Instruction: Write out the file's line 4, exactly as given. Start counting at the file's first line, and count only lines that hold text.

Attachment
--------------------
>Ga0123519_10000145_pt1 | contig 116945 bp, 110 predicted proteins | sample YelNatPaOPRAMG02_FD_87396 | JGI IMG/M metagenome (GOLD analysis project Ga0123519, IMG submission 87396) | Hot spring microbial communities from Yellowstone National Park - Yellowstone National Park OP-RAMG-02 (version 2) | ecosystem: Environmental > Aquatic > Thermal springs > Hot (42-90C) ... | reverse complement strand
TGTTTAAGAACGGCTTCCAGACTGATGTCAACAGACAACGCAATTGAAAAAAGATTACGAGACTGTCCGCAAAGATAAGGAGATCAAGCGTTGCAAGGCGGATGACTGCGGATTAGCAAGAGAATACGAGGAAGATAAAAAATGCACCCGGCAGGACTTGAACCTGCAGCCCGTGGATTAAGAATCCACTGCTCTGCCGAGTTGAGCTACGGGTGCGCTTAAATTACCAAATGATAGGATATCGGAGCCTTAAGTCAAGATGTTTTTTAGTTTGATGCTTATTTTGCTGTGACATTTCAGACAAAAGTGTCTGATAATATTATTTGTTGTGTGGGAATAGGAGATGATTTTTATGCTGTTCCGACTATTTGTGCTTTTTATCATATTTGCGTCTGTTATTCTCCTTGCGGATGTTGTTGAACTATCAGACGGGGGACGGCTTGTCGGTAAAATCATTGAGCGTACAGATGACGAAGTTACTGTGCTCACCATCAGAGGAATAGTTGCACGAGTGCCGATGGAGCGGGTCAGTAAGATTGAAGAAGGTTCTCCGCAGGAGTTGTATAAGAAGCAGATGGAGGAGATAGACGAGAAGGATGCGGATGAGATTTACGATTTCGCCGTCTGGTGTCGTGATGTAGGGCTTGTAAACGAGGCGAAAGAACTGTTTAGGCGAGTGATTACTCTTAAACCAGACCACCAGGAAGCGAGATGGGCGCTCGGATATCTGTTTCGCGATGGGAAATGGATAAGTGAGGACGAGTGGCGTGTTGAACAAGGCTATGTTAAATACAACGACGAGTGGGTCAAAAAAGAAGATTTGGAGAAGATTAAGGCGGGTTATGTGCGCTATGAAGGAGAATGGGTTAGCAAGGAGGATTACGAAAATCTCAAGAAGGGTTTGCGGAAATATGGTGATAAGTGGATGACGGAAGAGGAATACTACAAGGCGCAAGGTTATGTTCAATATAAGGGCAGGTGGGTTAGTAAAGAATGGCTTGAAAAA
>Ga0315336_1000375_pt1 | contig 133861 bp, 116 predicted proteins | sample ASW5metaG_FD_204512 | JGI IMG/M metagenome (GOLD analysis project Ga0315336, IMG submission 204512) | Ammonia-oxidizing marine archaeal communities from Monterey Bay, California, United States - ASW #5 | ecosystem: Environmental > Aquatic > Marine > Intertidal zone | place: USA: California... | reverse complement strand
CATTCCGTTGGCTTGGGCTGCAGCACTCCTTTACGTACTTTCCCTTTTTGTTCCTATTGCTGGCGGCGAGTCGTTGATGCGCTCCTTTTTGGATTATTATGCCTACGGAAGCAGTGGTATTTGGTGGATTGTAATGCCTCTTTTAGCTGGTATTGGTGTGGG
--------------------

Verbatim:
CATTCCGTTGGCTTGGGCTGCAGCACTCCTTTACGTACTTTCCCTTTTTGTTCCTATTGCTGGCGGCGAGTCGTTGATGCGCTCCTTTTTGGATTATTATGCCTACGGAAGCAGTGGTATTTGGTGGATTGTAATGCCTCTTTTAGCTGGTATTGGTGTGGG